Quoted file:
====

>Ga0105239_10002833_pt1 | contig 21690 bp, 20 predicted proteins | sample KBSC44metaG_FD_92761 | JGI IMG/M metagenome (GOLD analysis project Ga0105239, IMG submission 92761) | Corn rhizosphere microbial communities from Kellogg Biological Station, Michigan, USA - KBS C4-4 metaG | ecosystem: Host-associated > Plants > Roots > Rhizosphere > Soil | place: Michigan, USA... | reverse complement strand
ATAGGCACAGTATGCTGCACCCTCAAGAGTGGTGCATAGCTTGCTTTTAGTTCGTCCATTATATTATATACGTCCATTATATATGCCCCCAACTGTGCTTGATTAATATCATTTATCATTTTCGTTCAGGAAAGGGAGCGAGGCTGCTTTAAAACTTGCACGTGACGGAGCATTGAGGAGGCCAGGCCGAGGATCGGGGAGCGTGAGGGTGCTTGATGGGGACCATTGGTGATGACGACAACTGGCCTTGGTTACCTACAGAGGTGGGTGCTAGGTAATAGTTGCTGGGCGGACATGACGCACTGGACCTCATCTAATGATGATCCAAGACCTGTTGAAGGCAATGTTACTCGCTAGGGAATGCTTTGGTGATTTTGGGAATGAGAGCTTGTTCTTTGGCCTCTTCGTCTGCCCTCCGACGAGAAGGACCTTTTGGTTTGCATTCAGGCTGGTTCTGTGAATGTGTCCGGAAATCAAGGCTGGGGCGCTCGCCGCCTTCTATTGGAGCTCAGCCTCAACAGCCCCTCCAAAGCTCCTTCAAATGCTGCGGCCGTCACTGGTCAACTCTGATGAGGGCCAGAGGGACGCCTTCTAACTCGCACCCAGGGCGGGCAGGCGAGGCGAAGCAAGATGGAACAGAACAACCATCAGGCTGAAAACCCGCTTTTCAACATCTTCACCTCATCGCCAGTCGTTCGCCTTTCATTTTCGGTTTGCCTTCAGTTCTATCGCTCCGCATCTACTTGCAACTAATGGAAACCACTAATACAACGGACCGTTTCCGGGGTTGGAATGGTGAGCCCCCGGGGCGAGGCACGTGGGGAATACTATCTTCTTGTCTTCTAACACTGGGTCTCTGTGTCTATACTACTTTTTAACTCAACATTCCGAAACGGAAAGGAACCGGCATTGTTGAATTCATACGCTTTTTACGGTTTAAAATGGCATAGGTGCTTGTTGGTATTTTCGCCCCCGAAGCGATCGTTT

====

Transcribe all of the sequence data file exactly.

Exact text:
>Ga0105239_10002833_pt1 | contig 21690 bp, 20 predicted proteins | sample KBSC44metaG_FD_92761 | JGI IMG/M metagenome (GOLD analysis project Ga0105239, IMG submission 92761) | Corn rhizosphere microbial communities from Kellogg Biological Station, Michigan, USA - KBS C4-4 metaG | ecosystem: Host-associated > Plants > Roots > Rhizosphere > Soil | place: Michigan, USA... | reverse complement strand
ATAGGCACAGTATGCTGCACCCTCAAGAGTGGTGCATAGCTTGCTTTTAGTTCGTCCATTATATTATATACGTCCATTATATATGCCCCCAACTGTGCTTGATTAATATCATTTATCATTTTCGTTCAGGAAAGGGAGCGAGGCTGCTTTAAAACTTGCACGTGACGGAGCATTGAGGAGGCCAGGCCGAGGATCGGGGAGCGTGAGGGTGCTTGATGGGGACCATTGGTGATGACGACAACTGGCCTTGGTTACCTACAGAGGTGGGTGCTAGGTAATAGTTGCTGGGCGGACATGACGCACTGGACCTCATCTAATGATGATCCAAGACCTGTTGAAGGCAATGTTACTCGCTAGGGAATGCTTTGGTGATTTTGGGAATGAGAGCTTGTTCTTTGGCCTCTTCGTCTGCCCTCCGACGAGAAGGACCTTTTGGTTTGCATTCAGGCTGGTTCTGTGAATGTGTCCGGAAATCAAGGCTGGGGCGCTCGCCGCCTTCTATTGGAGCTCAGCCTCAACAGCCCCTCCAAAGCTCCTTCAAATGCTGCGGCCGTCACTGGTCAACTCTGATGAGGGCCAGAGGGACGCCTTCTAACTCGCACCCAGGGCGGGCAGGCGAGGCGAAGCAAGATGGAACAGAACAACCATCAGGCTGAAAACCCGCTTTTCAACATCTTCACCTCATCGCCAGTCGTTCGCCTTTCATTTTCGGTTTGCCTTCAGTTCTATCGCTCCGCATCTACTTGCAACTAATGGAAACCACTAATACAACGGACCGTTTCCGGGGTTGGAATGGTGAGCCCCCGGGGCGAGGCACGTGGGGAATACTATCTTCTTGTCTTCTAACACTGGGTCTCTGTGTCTATACTACTTTTTAACTCAACATTCCGAAACGGAAAGGAACCGGCATTGTTGAATTCATACGCTTTTTACGGTTTAAAATGGCATAGGTGCTTGTTGGTATTTTCGCCCCCGAAGCGATCGTTT